1.  Personal Debt Levels: Tucked away in even the most congratulatory commentary is this potentially huge caveat: Canadians are racking up record piles of debt. The OECD recently urged the Bank of Canada to begin a series of measured rate hikes in view of their optimistic predictions about the Canadian economy. In the same report, they acknowledged that the “high rate of household indebtedness is a source of risk to the outlook.” There is even evidence that the household debt load of Canadians is higher than the PIIGS countries.

2.  Provincial Debt Levels: Canada's “rosy national picture may be masking a different story at the provincial level.” A lot of federal costs have been offloaded to the provinces, leaving many with debt to GDP ratios that are much higher than those of the nation as a whole.

3.  Housing Bubble: While it's great that Canada avoided a U.S. style housing meltdown thanks, in part, to the superior regulations mentioned above, Canadians were not immune to the effects of rock bottom interest rates. Those low rates encouraged many to pile on more debt and drove the price of housing in Canada much higher. Many feel that current conditions reflect a housing bubble and that we are on the cusp of quite a pop. Whether the bust will be as severe as the one in the U.S. remains to be seen. (See CMHC: Fannie Mae Canadian Style? for more on housing.)

4.  Exogenous Influences: That's just a fancy way to state the obvious: What happens in economies outside Canada can and will have a direct effect on our economy. As David Rosenberg points out in the article referenced in today's opening quote, 2008 taught us that our resource economy is far from bullet proof. Rather, it's more like a double-edged sword, exaggerating gains in a strong global economic environment, and losses in a weak one. Here are a few trouble spots to keep your eye on:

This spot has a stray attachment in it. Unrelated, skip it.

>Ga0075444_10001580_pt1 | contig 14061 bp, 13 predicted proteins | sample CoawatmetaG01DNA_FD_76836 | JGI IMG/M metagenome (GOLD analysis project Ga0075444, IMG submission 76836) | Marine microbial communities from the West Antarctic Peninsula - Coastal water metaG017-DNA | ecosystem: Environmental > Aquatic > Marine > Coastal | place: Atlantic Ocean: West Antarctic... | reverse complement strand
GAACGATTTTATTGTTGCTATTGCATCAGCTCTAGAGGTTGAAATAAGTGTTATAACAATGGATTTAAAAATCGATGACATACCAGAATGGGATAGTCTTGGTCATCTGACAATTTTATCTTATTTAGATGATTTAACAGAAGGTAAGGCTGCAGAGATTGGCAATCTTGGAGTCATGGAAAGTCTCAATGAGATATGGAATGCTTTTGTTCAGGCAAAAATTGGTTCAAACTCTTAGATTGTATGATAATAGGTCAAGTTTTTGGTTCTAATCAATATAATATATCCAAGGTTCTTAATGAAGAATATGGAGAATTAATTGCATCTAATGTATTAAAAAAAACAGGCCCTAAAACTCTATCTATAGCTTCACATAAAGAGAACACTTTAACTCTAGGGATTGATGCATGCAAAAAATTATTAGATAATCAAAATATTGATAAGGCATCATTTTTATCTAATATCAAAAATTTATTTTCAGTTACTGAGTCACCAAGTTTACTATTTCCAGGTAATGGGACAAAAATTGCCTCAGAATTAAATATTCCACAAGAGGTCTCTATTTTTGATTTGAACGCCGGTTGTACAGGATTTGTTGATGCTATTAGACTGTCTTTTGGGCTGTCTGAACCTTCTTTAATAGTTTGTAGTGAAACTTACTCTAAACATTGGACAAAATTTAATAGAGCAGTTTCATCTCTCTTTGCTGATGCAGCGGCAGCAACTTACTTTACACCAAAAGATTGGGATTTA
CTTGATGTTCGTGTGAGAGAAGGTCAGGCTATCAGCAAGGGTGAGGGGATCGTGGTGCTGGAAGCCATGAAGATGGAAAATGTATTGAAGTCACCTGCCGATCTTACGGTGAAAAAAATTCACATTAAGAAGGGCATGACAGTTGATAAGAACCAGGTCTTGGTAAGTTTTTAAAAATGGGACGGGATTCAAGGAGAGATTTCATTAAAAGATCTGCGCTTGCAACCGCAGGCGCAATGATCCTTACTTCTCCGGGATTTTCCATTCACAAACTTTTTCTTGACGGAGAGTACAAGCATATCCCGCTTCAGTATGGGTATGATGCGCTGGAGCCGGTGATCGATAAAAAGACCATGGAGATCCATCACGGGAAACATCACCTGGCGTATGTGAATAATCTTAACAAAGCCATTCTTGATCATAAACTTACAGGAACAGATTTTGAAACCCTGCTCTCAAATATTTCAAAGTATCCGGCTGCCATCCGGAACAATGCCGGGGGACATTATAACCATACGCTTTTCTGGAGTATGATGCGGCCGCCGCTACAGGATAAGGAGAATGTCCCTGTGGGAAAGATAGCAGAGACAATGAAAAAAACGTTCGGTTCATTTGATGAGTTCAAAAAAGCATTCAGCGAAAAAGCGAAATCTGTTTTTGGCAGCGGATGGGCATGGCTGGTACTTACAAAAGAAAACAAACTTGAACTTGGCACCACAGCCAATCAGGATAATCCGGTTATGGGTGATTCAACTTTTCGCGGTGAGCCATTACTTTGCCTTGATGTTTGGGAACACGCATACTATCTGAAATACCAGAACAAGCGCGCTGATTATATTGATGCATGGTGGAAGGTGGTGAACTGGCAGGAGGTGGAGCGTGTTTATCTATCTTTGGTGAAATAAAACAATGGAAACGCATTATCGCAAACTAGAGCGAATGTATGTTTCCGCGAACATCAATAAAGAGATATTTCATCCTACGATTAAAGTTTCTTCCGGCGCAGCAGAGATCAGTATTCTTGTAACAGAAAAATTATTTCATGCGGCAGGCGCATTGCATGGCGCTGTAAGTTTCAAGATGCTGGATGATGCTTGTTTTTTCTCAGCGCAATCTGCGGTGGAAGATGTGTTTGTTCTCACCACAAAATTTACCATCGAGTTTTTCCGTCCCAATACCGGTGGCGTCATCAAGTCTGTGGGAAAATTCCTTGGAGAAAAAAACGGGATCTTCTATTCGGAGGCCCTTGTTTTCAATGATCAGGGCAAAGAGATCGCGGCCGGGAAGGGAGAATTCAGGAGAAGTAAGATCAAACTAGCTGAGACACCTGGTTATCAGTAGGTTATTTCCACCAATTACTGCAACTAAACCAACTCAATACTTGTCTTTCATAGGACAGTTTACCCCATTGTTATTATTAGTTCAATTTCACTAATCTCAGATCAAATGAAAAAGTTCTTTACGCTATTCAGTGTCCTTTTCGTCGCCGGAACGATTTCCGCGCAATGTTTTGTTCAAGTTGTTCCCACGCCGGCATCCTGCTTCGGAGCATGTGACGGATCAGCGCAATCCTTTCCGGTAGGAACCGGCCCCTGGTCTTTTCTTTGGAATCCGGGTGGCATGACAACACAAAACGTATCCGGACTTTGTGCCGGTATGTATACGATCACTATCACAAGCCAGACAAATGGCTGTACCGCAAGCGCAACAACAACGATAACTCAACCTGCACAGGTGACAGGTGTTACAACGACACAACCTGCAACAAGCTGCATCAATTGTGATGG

• China: Recent data show that China's manufacturing growth is slowing. If China's growth slows, that will affect commodities markets and therefore Canadian resource companies.
  • Europe: On Monday the ECB (European Central Bank) warned of a second wave of large losses for European banks, still reeling from the credit crisis. With the interconnectedness of today's financial system, that's bound to have an effect on banks and other financial institutions worldwide, including Canada.
  • United States: The debt issues of our neighbours to the south, although well-publicized, have moved to the back burner lately as Europe has become the new black sheep of the global family. But if the sovereign debt issues across the pond begin to spread further, the U.S. will be affected. With the massive bailouts and stimulus programs that have added to their already astronomical debt load, it's hard to see how they could finance yet another round for the already intoxicated debt addicts on Wall Street and Main Street.

At some point, the still runs dry and the bond market rum runners demand more money from imbibers. That will mean higher interest rates at the longer end of the curve, and there's nothing any central bank can do about that, except print more money to buy those bonds. This can only continue until people realize that this virtuous circle is really a vicious cycle.

So Which Is It?

Will Canada's fiscal prudence and abundant resources make it the global golden child, or will our late adopter role only serve to delay the inevitable? I really don't know the answer, but I think that our caution and reluctance to hop on every train that passes by may at least buy us more time than our global brothers and sisters, who seem to have run out of it. The true test will come over the next few months and years as we deal with this debt crisis.

Will Canada follow the same path as our older siblings by printing money and paying for debt with more debt? Or will we take on the role of the precocious younger sibling who demonstrates fiscal restraint, allows bankrupt households and corporations to fail, and emerges from a difficult period stronger than ever?